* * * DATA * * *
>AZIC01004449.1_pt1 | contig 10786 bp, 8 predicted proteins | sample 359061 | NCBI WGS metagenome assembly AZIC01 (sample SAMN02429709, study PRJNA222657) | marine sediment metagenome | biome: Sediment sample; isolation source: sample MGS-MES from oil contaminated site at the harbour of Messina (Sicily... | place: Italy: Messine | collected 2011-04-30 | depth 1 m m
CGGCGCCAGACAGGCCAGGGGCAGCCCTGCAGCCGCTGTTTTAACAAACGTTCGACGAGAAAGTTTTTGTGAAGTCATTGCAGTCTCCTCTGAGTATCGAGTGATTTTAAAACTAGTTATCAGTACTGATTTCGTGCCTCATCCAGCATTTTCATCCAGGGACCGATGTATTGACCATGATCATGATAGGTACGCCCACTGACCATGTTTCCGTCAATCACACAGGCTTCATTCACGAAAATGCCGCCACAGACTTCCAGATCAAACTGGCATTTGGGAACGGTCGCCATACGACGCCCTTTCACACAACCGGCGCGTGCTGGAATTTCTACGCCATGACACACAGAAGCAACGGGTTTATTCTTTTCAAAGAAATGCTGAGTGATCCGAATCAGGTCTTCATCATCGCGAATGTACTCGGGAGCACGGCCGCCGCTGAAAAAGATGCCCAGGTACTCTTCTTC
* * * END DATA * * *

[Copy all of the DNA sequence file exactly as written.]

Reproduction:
>AZIC01004449.1_pt1 | contig 10786 bp, 8 predicted proteins | sample 359061 | NCBI WGS metagenome assembly AZIC01 (sample SAMN02429709, study PRJNA222657) | marine sediment metagenome | biome: Sediment sample; isolation source: sample MGS-MES from oil contaminated site at the harbour of Messina (Sicily... | place: Italy: Messine | collected 2011-04-30 | depth 1 m m
CGGCGCCAGACAGGCCAGGGGCAGCCCTGCAGCCGCTGTTTTAACAAACGTTCGACGAGAAAGTTTTTGTGAAGTCATTGCAGTCTCCTCTGAGTATCGAGTGATTTTAAAACTAGTTATCAGTACTGATTTCGTGCCTCATCCAGCATTTTCATCCAGGGACCGATGTATTGACCATGATCATGATAGGTACGCCCACTGACCATGTTTCCGTCAATCACACAGGCTTCATTCACGAAAATGCCGCCACAGACTTCCAGATCAAACTGGCATTTGGGAACGGTCGCCATACGACGCCCTTTCACACAACCGGCGCGTGCTGGAATTTCTACGCCATGACACACAGAAGCAACGGGTTTATTCTTTTCAAAGAAATGCTGAGTGATCCGAATCAGGTCTTCATCATCGCGAATGTACTCGGGAGCACGGCCGCCGCTGAAAAAGATGCCCAGGTACTCTTCTTC